Somehow I survived the madness that was San Diego Comic Con 2012.
SDCC has exploded into this huge gigantic multimedia entity. While the focus on comics has indeed diminished, this year us comic guys weren't going out without a fight.
First and foremost, among the the crowds of hundreds of thousands of people, across the hall from billion dollar corporations and production companies, sat tables upon tables of people who just really like to write and draw.
People have said so many times that Comic-Con isn't about comics anymore, but damned if I didn't see a glint of happiness in the eyes of tons of creators who were selling a lot of books -- something they created themselves.
One major thing I noticed too was the huge support of creator-owned content and projects. Sure Marvel and DC Comics had their fortress-like booths like every year, but the smaller companies had it all figured out. Image Comics, Archaia, Dark Horse Comics and Top Shelf Productions to name a few who pride themselves in giving their creators full credit and support on content they have created themselves without swallowing it up and letting any random person work on those characters or books.
It's both healthy and essential to the comics industry to reward both originality and creation. Things are being done differently every day and that is something that should be celebrated, not shunned.
Seeing originality at the show was awesome, because as bad as people say SDCC has become, I think this year mixed it up a bit and showed us that comics are still a serious force to be reckoned with.
Another major reason why I had such a great time at SDCC was something called Trickster. It essentially was an off-campus event at local bar in San Diego. It looked unassuming enough when you walked down a little alley into the entrance, but then suddenly, BOOM! It's Alive!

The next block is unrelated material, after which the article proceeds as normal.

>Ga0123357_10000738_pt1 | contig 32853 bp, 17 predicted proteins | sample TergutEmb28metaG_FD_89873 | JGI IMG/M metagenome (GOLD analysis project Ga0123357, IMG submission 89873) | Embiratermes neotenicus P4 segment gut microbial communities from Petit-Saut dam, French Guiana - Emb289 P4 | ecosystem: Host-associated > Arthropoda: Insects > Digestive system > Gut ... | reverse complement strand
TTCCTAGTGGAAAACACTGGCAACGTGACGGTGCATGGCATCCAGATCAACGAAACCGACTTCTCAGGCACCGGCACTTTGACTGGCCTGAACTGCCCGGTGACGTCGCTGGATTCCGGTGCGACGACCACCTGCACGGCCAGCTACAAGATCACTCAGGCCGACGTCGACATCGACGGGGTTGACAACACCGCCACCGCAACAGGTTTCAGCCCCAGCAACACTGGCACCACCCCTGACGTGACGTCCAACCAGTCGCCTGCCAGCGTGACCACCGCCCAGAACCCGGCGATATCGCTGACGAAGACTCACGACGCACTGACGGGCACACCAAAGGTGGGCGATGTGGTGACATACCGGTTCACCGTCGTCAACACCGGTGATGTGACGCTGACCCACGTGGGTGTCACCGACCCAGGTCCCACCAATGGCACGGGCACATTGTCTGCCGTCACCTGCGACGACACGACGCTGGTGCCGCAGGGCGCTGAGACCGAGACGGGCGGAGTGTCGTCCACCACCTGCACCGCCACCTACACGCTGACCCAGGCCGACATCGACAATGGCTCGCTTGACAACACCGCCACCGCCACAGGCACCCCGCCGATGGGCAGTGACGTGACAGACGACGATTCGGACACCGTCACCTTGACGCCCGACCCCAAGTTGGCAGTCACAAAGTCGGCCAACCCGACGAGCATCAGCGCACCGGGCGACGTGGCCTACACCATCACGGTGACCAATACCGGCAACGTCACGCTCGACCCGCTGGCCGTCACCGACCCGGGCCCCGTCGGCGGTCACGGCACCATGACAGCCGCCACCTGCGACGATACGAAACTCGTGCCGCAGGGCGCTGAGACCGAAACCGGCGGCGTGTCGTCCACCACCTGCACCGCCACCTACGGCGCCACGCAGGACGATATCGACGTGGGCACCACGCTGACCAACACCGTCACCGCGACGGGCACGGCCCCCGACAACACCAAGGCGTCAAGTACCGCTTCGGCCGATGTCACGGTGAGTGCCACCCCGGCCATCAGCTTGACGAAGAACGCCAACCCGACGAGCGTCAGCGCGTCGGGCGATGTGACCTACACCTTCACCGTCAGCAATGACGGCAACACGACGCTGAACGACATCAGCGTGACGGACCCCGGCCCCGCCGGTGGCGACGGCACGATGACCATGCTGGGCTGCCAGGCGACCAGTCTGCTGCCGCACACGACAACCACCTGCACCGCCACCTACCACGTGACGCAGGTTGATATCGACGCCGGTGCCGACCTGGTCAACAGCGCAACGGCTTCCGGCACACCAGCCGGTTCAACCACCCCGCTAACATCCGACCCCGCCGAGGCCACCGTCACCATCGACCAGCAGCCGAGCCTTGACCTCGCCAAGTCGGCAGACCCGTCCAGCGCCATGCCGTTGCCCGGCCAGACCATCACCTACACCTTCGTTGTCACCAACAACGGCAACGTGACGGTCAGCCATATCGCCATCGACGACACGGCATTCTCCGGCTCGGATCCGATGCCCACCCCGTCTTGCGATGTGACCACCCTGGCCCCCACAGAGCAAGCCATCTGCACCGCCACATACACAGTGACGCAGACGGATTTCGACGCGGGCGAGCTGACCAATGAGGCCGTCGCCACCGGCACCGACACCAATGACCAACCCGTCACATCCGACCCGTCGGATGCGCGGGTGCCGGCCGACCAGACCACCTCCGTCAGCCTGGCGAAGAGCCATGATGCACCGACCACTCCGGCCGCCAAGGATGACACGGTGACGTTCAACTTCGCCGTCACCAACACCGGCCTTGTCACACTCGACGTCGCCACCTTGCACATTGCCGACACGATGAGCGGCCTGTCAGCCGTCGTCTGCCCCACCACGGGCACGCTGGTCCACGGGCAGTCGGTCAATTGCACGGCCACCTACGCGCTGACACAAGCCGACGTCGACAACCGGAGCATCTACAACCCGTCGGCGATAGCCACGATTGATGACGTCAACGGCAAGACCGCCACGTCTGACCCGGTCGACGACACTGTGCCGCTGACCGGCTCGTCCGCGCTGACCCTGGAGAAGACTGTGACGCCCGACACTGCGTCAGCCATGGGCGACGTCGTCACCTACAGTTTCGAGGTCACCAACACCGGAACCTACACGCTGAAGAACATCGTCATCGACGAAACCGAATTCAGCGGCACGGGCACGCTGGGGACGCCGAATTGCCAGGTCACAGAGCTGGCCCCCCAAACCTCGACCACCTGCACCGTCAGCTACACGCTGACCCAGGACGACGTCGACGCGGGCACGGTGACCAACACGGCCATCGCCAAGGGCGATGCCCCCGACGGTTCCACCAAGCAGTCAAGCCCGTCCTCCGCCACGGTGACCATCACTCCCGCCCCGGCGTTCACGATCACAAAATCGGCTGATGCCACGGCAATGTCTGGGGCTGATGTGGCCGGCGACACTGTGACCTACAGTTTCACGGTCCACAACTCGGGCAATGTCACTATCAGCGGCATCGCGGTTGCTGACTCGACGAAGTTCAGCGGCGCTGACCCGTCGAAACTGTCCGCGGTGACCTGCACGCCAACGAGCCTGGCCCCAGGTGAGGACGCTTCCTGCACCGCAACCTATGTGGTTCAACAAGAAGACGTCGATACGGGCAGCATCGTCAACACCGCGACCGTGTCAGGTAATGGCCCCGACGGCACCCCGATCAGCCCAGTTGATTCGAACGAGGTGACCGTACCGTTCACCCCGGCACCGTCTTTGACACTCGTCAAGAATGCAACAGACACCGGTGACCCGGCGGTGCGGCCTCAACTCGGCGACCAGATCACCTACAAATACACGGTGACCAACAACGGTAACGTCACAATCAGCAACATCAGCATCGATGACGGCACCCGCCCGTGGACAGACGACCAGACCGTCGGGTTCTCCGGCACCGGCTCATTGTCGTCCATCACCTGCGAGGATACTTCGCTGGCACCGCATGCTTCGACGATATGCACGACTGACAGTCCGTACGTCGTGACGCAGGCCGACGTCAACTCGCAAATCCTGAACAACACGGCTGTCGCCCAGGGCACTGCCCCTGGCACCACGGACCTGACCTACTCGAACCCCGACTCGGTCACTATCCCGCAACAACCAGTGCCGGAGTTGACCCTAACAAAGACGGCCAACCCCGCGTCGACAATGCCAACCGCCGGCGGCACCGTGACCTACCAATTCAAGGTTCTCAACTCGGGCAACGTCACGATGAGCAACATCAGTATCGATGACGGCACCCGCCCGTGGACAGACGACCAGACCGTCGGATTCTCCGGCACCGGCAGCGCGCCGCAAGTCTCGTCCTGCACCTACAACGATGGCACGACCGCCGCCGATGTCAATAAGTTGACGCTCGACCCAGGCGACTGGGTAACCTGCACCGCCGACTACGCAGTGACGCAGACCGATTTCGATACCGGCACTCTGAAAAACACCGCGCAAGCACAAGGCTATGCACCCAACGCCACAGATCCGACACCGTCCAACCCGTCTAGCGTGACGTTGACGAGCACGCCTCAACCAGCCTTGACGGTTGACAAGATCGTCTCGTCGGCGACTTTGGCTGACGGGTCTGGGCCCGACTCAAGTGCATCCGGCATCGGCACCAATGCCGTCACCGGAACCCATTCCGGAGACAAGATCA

I walked into it not quite knowing what to expect and a mere few steps in, I saw a huge crowd of people sitting down and drawing. Immediately that put a smile on my face, because usually after a comic show people are too tired to do anything, yet all these people were creating art on their own time even though they probably do it for a living.
A huge section of books, which mixed both published talent and independent "no name' creators, was off at one corner of the bar. It was like a little mini-comic store that only carried cool stuff.
Dozens of established creators mingled with working stiffs like me, and that made it great. There was no separation between people, and everyone was walking up to each other and starting a conversation.
It had spirit and life and never at all felt corporate, like most of SDCC felt.
I met so many cool friends, both new and old, while in San Diego, and at the end of the day that's all the matters.
The Morning Email helps you start your workday with everything you need to know: breaking news, entertainment and a dash of fun. Learn more